Other commentary and analysis…

Socially Aware: The Social Media Law Update — Vol. 2, Issue 6 — November 2011 (Morrison & Foerster LLP):

“In this issue of Socially Aware, we discuss employment law considerations in ‘friending’ a colleague; how an ex-employee’s social media use can run afoul of non-compete or non-solicitation obligations to a former employer; a recent court decision in which a plaintiff was ordered to disclose her Facebook and MySpace passwords to opposing counsel; Facebook’s privacy-related headaches in Europe; an overview of copyright troll Righthaven’s recent string of defeats; an important decision in the Perfect 10 v. Google litigation regarding the availability of injunctive relief in copyright infringement actions; and FTC efforts to significantly expand the scope of what constitutes ‘personal information.’” Read more»

Making Sense of Virtual Dollars (Sheppard Mullin Richter & Hampton LLP):

“Financial institutions and currency transactions are highly regulated in the United States. That much is common knowledge. However, game developers may not realize that by creating a system of virtual currency within a game that can be purchased with or redeemed for real currency, they could be opening themselves up to legal issues arising from this morass of federal and state laws, regulations, and rules.” Read more»

Using the Internet to Your Company’s Advantage in Defending Against A Whistleblower Action (Sheppard Mullin Richter & Hampton LLP):

“The wide dissemination of news on the Internet through ‘new media’ online sites such as the Huffington Post, well recognized blogs like the Drudge Report, or social media sites such as Twitter is changing how we get our news today. The Internet is also making it harder for someone to be the first and original source for allegations of corporate malfeasance that can be the basis for a whistleblower or false claims action. In other words, businesses who are defending themselves against a whistleblower or qui tam (false claims) plaintiff (collectively, ‘whistleblower’) should exhaustively search the Internet for evidence showing that the whistleblower is not the ‘original source’ of the information.” Read more»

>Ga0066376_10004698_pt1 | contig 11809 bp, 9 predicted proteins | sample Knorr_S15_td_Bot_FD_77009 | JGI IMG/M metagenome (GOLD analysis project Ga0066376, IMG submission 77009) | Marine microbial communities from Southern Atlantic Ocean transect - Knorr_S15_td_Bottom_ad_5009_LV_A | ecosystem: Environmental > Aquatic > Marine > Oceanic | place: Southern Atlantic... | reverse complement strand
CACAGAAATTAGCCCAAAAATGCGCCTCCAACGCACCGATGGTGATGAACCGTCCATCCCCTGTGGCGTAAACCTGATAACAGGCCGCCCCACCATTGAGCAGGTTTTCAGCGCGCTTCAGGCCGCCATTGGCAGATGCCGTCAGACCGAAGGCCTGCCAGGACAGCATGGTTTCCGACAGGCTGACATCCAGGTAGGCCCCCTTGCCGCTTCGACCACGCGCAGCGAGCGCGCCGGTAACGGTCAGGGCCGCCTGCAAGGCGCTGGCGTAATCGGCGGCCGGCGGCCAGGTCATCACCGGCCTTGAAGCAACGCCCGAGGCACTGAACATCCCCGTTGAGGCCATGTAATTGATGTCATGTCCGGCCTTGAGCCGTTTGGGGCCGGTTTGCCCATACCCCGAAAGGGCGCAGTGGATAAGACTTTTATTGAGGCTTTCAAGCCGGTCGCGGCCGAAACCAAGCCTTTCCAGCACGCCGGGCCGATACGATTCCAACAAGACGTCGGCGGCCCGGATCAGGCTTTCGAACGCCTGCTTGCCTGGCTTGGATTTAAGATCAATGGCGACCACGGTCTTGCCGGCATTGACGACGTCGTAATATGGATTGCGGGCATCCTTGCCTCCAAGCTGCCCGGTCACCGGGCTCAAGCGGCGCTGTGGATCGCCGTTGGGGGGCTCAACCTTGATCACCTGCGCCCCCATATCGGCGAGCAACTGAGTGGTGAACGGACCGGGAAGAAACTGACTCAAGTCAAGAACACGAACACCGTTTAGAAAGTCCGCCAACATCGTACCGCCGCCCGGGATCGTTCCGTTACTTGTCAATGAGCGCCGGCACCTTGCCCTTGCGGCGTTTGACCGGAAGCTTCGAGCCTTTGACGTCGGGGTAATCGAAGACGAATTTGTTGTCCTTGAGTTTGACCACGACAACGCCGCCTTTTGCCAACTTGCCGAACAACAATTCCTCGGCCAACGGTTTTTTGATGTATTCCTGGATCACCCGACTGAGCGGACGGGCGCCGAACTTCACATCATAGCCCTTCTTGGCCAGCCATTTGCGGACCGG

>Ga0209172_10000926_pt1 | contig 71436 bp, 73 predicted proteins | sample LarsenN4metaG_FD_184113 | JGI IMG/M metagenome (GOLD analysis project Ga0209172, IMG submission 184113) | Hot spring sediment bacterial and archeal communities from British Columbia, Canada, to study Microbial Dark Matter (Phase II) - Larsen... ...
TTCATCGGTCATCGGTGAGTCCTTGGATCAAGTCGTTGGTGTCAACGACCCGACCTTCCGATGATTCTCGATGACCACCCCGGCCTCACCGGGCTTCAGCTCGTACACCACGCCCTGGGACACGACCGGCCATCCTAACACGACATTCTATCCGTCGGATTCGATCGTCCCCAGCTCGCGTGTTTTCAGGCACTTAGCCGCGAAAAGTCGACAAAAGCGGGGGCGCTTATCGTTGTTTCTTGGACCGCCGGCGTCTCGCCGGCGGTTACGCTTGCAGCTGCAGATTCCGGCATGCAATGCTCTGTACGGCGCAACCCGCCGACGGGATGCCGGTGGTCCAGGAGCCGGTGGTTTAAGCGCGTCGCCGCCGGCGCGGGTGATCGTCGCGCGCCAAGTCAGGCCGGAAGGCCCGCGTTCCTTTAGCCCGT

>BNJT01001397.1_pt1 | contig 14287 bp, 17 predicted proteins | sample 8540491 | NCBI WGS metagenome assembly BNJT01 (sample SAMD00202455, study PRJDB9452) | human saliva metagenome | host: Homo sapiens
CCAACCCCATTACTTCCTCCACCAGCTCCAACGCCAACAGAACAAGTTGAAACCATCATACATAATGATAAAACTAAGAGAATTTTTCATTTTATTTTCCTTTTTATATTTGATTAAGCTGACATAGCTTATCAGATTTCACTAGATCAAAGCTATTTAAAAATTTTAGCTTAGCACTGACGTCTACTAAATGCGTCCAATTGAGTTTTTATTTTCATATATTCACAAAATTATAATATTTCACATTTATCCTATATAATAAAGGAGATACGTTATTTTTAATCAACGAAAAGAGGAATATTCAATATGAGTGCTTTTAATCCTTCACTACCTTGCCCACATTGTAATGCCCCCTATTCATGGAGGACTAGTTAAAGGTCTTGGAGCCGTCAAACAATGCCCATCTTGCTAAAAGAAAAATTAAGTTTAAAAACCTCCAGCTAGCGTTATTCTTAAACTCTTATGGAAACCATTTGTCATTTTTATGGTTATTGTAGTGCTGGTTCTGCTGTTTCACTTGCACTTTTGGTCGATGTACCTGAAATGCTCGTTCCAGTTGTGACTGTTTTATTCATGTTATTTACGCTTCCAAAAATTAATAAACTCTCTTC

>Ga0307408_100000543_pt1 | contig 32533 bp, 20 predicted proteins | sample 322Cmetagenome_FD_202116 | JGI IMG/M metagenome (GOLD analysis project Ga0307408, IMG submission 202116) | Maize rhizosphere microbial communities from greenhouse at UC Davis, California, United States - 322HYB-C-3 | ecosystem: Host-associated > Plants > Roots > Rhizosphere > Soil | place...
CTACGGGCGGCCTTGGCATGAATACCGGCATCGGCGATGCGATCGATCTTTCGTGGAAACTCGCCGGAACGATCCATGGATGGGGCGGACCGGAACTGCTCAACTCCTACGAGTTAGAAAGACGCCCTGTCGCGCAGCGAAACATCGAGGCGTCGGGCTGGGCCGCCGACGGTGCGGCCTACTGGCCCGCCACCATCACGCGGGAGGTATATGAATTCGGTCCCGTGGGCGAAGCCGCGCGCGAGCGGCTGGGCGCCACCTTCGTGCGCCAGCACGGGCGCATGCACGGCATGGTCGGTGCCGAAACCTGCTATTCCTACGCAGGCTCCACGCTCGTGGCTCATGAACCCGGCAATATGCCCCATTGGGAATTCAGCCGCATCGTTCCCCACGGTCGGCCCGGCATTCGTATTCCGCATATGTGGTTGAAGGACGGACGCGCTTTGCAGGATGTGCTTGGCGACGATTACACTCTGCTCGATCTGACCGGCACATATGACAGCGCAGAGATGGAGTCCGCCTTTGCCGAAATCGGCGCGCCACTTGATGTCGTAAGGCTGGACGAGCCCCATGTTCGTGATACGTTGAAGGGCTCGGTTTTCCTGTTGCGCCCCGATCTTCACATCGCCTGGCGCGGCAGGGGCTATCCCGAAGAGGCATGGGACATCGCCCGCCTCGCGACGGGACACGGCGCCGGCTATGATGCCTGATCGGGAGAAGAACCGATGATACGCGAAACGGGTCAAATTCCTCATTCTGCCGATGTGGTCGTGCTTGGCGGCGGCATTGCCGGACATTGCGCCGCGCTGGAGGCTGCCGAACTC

Lead Generation through Mobile Marketing: Legal and Regulatory Realities (Venable LLP):

“A recent enforcement action taken by the Federal Trade Commission to shut down a marketer using text messages highlights the need to be mindful of the law and regulations that govern mobile marketing. Although the case is many respects a ‘run of the mill’ spam case, what makes this case unique is the services promoted were not those of the sender. Rather, the messages were sent by a lead generator and offered loan modification assistance, debt relief, and other services. The FTC is asking the court to freeze the defendant’s assets with charges that he violated the FTC Act and the CAN-SPAM Act – a law that sets the rules for commercial email.” Read more»

—-

Follow Social Media Law updates on: Twitter | Facebook